Are Ecological Focus Areas delivering for biodiversity? [PDF version]
Ecological Focus Areas (EFAs) are intended to safeguard and improve biodiversity on arable farms in the EU. What evidence is there that they are actually delivering biodiversity on farmland?
Ecological Focus Areas (EFAs), part of greening in the EU Common Agricultural Policy (CAP), are intended to safeguard and improve biodiversity on arable farms in the EU. IEEP’s study for the European Environmental Bureau (EEB) and BirdLife looked at how EFAs are being implemented in the EU and what evidence there is in the published literature on the potential biodiversity impacts on farmland, taking into account how the areas are being managed.
Implementation data show that, in 2015, two-thirds of EFA area comprised of nitrogen-fixing crops, catch crops or cover crops, with land lying fallow on a fifth of the area. The literature shows that under current EFA rules and conventional farming practices, it is unlikely that most nitrogen-fixing crops and catch and cover crops grown on EFAs provide much benefit for farmland biodiversity. In contrast, under typical management regimes, the EFA options of land lying fallow, hedges and field margins generally have more potential to provide greater and more diverse and reliable biodiversity benefits.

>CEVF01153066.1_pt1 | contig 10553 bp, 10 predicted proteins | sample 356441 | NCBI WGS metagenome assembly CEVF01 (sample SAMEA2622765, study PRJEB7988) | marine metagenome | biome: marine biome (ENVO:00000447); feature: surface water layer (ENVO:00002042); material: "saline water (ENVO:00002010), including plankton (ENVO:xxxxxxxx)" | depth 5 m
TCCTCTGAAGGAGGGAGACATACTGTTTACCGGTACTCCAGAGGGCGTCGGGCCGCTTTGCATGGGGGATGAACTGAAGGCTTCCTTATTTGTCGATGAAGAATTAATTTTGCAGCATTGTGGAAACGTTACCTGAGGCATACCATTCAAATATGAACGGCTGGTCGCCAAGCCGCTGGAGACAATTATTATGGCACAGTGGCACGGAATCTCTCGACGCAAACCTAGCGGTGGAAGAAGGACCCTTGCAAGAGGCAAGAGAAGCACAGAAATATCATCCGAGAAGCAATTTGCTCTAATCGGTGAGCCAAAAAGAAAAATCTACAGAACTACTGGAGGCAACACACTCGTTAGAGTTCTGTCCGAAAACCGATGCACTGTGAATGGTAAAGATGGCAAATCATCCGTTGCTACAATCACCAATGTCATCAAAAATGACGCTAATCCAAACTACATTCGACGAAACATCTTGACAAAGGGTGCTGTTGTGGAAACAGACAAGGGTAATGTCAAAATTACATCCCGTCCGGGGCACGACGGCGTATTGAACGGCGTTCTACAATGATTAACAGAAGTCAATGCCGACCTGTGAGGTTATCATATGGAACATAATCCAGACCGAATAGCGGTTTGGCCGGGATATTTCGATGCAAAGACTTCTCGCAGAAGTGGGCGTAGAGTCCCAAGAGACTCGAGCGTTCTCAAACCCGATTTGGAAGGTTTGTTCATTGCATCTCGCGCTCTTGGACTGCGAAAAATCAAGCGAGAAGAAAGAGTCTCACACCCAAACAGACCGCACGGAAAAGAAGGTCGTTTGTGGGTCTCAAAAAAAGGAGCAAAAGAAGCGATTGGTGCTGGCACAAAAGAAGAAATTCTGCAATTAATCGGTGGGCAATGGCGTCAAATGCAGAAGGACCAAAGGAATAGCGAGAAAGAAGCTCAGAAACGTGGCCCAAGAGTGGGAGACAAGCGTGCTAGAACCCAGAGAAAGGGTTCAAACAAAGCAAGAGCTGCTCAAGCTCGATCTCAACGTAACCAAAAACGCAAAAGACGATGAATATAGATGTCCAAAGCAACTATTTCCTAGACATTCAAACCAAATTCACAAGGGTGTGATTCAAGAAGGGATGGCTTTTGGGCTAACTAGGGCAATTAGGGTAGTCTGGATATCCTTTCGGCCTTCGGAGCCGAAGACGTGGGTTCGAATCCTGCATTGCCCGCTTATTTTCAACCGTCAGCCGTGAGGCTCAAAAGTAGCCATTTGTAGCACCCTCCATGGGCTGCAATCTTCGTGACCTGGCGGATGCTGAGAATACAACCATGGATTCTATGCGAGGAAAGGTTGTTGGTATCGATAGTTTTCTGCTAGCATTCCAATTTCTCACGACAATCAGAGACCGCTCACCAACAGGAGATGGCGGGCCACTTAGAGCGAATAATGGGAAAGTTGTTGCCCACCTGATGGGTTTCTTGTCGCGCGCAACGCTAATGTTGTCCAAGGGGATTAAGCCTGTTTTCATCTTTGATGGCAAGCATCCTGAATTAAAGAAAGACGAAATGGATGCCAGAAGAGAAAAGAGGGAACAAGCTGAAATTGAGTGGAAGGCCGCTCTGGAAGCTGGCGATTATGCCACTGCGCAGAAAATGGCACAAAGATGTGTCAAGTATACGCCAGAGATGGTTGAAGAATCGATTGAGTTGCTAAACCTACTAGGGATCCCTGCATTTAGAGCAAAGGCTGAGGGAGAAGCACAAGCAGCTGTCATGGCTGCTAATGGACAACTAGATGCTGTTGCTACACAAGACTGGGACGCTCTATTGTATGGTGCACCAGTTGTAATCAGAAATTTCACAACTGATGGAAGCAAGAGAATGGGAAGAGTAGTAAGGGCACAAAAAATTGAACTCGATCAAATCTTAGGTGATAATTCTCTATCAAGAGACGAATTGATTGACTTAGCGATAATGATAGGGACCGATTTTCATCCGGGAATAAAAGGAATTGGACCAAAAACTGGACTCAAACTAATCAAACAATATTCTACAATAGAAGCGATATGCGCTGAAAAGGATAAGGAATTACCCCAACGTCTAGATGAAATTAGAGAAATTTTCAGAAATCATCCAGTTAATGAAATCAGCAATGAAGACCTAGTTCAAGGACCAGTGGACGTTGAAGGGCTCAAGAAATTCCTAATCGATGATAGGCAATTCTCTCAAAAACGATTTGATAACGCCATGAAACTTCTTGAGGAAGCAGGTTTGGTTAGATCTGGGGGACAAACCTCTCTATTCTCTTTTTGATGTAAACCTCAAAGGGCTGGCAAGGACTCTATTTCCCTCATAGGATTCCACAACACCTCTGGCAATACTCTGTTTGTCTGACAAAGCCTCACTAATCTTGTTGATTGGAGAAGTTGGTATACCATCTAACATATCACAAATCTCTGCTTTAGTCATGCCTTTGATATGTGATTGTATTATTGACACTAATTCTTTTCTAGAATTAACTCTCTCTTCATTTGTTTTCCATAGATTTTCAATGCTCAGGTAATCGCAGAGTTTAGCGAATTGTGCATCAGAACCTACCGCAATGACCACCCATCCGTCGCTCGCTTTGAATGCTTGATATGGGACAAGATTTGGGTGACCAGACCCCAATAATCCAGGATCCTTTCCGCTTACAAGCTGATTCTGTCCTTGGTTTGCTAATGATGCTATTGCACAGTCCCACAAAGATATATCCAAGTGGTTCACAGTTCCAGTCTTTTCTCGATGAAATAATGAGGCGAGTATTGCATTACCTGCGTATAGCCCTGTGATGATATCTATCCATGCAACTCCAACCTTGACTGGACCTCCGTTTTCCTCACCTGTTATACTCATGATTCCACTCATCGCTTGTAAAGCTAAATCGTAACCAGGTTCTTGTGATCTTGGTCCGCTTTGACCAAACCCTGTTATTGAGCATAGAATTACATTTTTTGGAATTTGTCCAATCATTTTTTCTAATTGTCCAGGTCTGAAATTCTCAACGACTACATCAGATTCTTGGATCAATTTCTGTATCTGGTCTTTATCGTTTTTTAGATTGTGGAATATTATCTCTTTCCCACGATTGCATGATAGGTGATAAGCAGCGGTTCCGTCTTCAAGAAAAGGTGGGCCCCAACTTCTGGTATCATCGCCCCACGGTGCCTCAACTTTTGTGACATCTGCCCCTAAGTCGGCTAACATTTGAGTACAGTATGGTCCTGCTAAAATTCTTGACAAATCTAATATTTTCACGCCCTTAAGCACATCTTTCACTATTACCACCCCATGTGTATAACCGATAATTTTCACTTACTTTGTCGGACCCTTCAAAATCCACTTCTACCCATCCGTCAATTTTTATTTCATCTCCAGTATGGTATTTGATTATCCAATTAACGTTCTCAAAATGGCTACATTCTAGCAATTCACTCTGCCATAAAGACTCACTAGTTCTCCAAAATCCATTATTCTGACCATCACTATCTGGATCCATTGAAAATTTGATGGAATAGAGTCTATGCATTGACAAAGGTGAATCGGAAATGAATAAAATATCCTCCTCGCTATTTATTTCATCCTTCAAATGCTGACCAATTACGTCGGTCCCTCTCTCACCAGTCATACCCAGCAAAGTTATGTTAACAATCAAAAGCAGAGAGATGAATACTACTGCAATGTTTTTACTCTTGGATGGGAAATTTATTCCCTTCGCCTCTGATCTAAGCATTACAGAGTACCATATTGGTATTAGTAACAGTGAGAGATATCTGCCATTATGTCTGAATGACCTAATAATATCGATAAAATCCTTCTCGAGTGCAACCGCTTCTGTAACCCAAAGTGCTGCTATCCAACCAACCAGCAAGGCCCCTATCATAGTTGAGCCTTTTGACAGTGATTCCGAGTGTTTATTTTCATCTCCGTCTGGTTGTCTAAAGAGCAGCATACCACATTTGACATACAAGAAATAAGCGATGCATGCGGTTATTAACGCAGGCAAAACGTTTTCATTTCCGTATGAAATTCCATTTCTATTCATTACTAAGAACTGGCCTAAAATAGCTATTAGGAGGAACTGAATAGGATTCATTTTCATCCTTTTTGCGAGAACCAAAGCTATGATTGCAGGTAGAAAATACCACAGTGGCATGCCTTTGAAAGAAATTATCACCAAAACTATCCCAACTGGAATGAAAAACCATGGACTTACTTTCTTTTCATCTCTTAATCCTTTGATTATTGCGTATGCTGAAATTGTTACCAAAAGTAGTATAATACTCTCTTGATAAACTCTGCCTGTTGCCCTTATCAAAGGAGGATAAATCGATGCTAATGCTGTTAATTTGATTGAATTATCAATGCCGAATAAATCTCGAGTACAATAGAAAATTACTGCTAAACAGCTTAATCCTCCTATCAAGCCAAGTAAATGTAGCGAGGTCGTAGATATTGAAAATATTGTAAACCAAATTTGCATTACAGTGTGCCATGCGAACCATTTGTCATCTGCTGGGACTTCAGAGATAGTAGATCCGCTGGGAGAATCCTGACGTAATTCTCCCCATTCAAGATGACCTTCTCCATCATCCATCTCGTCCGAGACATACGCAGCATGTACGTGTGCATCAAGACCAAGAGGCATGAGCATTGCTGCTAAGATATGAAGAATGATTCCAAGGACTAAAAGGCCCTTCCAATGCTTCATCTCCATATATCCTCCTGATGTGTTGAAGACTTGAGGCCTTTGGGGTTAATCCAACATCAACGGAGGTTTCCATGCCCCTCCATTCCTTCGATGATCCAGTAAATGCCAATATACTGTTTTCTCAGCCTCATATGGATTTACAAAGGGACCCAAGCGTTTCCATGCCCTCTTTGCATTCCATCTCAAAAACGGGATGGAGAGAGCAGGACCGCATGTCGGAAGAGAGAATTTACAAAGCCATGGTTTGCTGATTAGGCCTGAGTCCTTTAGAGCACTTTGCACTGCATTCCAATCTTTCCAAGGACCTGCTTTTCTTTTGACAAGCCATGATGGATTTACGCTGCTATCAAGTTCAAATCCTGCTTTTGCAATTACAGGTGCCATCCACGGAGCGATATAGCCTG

The biodiversity benefits of EFA crops and fallow could be considerably increased through changes in the incentives and implementation rules. Firstly, the uptake of EFA options that provide the greatest biodiversity benefits could be increased. Secondly, farmers could be encouraged to sow species mixes that benefit wildlife on fallow, field margins and buffer strips and grow them long enough to flower and set seed without agro-chemical use. Finally, three key changes to implementation rules would greatly increase the ability of EFAs to meet their biodiversity policy objectives: avoiding the use of fertilisers and pesticides; ensuring the periods over which they are established and removed are suited to biodiversity as well as production cycles; and ensuring key farming operations (such as cutting of vegetation) are carried out at appropriate times.
IEEP’s Evelyn Underwood presented the results to a group of Member State representatives on agriculture and members of the DG AGRI greening unit in Brussels on 29 November 2016. The study aims to contribute to the evidence base for the forthcoming revision of CAP greening regulation and implementation, building on a previous IEEP study on Member States greening choices. The Institute will continue working on the evaluation of greening in the upcoming year.
For more information on the project, please contact Evelyn Underwood.